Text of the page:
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Conchylinet v.2.9 - 2014-04-16
1045685 visits since Jan. 2007.

Identifying species

Identifying your species is the next step to build your collection.

3 rules for an easy identification

Following these few rules will help to perform identifications:

    -1- Having exact data on the origin of the shell.
This is really important as species from different origins can look the same but are not. Moreover most people would consider that a shell has little value without exact data, and this is especially true when trying to build a scientific collection such as Conchylinet is aiming at. However if you have not collected the shell by yourself, you can always be doubtful of the data you got from somebody else, but most of the serious collectors keep exact data with their specimen even if they can be reluctant to give all of them.

    -2- Having good quality shells.
Obviously the identification will be easier if the shell is in good condition. Most of the time it is better to have a badly broken shell than a very worn one. I could identify species from a small chip with nice colour patterns and structures, but cannot do it with a full but very erroded specimen that has lost its colours and features.

    -3- Having several shells from the same location.
It is better to have a set of several shells that will cover individual variations than having a single specimen. It is true with genus that look the same from one specie to the other (small Cerithiums, some Conus tribes, most of bivalves genus, etc.). However, you must not overcollect live shells. Leave the species you already have and those you can identify in their natural environment.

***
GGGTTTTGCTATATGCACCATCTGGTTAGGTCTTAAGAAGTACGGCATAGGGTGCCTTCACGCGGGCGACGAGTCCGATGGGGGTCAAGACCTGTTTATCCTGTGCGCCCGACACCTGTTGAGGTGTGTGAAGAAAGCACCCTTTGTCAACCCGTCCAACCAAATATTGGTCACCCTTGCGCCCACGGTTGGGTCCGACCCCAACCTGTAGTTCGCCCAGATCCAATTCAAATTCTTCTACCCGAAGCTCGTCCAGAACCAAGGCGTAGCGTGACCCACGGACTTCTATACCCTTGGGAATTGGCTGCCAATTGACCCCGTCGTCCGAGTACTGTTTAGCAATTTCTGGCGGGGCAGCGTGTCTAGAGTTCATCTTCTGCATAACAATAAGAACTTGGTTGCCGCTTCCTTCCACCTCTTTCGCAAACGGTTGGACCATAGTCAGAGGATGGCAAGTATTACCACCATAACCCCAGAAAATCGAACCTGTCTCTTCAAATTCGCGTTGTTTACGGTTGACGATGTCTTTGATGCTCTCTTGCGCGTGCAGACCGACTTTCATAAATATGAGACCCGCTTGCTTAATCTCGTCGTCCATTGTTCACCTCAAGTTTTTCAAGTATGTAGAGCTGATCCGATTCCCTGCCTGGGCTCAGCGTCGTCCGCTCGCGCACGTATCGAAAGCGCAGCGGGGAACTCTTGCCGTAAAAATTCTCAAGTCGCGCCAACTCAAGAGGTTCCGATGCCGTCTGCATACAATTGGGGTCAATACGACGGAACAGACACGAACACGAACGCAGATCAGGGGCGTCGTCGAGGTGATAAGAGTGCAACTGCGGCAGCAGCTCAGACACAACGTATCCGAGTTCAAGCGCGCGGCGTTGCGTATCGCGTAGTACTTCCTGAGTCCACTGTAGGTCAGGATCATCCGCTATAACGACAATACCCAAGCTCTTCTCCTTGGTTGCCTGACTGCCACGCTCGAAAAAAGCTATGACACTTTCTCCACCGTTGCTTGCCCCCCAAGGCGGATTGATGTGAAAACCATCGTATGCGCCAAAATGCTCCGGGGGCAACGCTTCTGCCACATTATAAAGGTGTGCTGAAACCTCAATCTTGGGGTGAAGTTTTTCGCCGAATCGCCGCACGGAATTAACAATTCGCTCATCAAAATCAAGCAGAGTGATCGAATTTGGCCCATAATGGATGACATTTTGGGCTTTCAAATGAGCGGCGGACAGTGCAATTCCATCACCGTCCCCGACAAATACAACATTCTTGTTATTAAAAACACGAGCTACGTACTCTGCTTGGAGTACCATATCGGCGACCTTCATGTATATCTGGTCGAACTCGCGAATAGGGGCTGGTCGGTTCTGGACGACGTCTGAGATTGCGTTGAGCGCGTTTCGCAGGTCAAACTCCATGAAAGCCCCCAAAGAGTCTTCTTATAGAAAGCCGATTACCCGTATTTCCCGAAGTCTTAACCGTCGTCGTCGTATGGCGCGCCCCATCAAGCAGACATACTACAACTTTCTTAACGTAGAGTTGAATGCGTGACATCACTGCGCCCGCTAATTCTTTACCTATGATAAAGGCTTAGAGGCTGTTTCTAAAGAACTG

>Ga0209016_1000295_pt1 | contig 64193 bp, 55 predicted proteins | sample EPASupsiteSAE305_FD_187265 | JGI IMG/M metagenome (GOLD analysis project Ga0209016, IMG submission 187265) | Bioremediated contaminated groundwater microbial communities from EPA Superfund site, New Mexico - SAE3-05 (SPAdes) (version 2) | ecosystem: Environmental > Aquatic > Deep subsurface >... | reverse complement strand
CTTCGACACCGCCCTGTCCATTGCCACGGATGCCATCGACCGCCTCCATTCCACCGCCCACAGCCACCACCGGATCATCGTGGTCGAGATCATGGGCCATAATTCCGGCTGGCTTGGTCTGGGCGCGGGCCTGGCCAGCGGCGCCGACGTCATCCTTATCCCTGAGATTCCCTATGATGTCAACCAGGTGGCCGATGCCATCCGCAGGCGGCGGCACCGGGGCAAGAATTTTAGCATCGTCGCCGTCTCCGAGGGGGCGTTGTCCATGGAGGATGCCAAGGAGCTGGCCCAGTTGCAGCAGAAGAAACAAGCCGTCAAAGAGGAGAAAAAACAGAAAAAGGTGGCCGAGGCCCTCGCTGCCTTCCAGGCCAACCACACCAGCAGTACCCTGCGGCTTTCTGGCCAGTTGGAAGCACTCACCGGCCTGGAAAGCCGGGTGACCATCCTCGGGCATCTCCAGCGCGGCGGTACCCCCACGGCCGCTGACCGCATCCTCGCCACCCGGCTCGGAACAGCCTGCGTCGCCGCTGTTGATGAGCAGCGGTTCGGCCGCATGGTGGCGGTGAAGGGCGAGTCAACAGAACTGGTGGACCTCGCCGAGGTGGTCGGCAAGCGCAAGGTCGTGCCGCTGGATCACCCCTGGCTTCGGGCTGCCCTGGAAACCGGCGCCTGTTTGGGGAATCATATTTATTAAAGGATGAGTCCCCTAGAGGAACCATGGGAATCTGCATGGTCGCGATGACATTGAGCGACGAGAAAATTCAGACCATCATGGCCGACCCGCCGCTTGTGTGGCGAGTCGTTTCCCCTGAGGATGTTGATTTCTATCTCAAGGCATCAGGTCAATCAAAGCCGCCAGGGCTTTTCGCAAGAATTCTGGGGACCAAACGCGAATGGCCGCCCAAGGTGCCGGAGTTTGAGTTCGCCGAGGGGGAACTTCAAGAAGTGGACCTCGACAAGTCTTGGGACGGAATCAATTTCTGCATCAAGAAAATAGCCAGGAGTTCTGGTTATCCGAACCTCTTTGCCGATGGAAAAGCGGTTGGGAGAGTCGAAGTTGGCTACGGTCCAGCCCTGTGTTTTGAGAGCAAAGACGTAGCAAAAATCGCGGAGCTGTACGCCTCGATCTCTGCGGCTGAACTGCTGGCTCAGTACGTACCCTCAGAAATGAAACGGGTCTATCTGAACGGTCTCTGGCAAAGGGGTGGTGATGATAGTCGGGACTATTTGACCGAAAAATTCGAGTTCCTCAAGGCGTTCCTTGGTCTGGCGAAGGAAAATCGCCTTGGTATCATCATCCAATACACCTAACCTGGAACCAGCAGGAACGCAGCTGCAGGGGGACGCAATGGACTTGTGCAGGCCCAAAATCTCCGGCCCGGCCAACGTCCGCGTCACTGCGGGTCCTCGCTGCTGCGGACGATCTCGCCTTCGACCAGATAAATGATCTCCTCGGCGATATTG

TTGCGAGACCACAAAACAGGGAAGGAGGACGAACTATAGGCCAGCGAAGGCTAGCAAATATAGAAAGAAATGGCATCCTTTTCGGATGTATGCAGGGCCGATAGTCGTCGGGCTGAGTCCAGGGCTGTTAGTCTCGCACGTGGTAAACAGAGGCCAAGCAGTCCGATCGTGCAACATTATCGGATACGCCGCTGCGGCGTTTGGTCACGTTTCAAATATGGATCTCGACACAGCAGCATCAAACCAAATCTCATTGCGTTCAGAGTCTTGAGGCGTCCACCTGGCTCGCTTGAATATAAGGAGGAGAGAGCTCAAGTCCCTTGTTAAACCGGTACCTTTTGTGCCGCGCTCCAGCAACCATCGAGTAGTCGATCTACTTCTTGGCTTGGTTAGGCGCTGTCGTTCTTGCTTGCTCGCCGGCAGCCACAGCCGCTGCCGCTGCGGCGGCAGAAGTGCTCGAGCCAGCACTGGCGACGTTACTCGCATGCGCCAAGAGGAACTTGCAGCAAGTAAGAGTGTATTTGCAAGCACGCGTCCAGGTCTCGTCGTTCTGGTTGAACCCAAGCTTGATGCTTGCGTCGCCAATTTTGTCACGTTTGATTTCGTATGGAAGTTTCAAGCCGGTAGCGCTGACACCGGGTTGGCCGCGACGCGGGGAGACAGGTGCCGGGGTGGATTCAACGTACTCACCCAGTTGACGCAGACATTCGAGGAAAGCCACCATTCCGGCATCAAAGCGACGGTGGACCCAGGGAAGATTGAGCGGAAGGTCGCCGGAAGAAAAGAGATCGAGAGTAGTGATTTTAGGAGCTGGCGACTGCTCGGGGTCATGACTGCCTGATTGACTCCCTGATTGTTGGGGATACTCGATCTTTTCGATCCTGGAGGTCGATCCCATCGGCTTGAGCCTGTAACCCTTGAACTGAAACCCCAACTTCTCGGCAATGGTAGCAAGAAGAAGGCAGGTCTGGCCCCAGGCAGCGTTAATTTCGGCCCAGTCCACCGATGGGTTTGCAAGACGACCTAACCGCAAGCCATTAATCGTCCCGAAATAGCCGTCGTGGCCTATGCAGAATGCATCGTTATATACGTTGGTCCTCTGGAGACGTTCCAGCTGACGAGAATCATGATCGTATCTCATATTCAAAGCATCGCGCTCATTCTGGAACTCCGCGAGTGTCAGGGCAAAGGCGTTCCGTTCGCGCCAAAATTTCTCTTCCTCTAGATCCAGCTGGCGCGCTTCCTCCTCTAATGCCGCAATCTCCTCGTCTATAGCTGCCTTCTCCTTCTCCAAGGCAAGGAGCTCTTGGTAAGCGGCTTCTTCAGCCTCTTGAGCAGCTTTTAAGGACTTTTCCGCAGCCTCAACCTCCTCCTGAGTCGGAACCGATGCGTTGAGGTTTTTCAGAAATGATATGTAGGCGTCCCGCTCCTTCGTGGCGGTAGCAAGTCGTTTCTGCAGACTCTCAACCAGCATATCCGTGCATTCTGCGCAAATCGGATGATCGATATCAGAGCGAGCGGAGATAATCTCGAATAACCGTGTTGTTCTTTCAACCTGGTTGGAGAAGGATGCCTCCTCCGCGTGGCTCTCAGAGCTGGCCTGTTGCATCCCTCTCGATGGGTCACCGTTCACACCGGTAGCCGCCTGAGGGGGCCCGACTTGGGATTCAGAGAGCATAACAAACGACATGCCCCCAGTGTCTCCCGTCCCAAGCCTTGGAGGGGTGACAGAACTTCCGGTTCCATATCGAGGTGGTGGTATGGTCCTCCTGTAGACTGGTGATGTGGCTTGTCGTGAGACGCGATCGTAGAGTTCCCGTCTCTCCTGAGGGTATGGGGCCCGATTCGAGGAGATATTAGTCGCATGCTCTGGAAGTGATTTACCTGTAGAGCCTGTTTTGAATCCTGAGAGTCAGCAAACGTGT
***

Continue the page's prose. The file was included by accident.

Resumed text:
Using books, guides, manuals...

Guides The easiest way to identify species is to look for them in illustrated guides. Having several guides will give you more than one figure of a specie, this can be interesting as the same specie can vary considerably. Moreover with several guides you can check the identification you made from a first book against an other book.

Little by little, when people is getting used to identify and when his species knowledge is growing, he will be faster to identify ending up in needing a book only for new or unusual species.

Internet, the growing reference

Nowadays, Internet is a really good source for identifying species. This has been made possible both with the highspeed Internet and the dropping price of digital cameras. Now, a lot of people can share pictures, build Intenet websites, share content over forums... and this is just great!
Do not hesitate to use search engines to find seashells websites or to look for pictures to help in the identification of a specie.
Keep in mind that anybody can upload anything on Internet, so double-check everything before validating any id.

Taxonomy, the science of naming living things

This science, started in the 18th century by Carl Linnaeus, gives the rules and a canva to name living species. Latin binomial names are in use since this time. Species are refered with latin-like Genus and specie name.

The problem (well... the fact) is that knowledge constanly increases and so are the methods to describe species. According to that, taxonomy is also always moving. As a consequence, you will find synonyms (i.e. the same specie will have different names in different references); in these cases, the best to do is to stick to one name and to keep tracks of the others (you can annotate your references with the genus and specie name you chose to keep).

In the beginning, I suggest not to pay attention to subspecies or forms name that can follow the specie. This is for collecting purposes and has no scientific value. Moreover, following this to the extremities, every individuals could end up with a different name.
Carl Linnaeus (Carl von LinnÚ)

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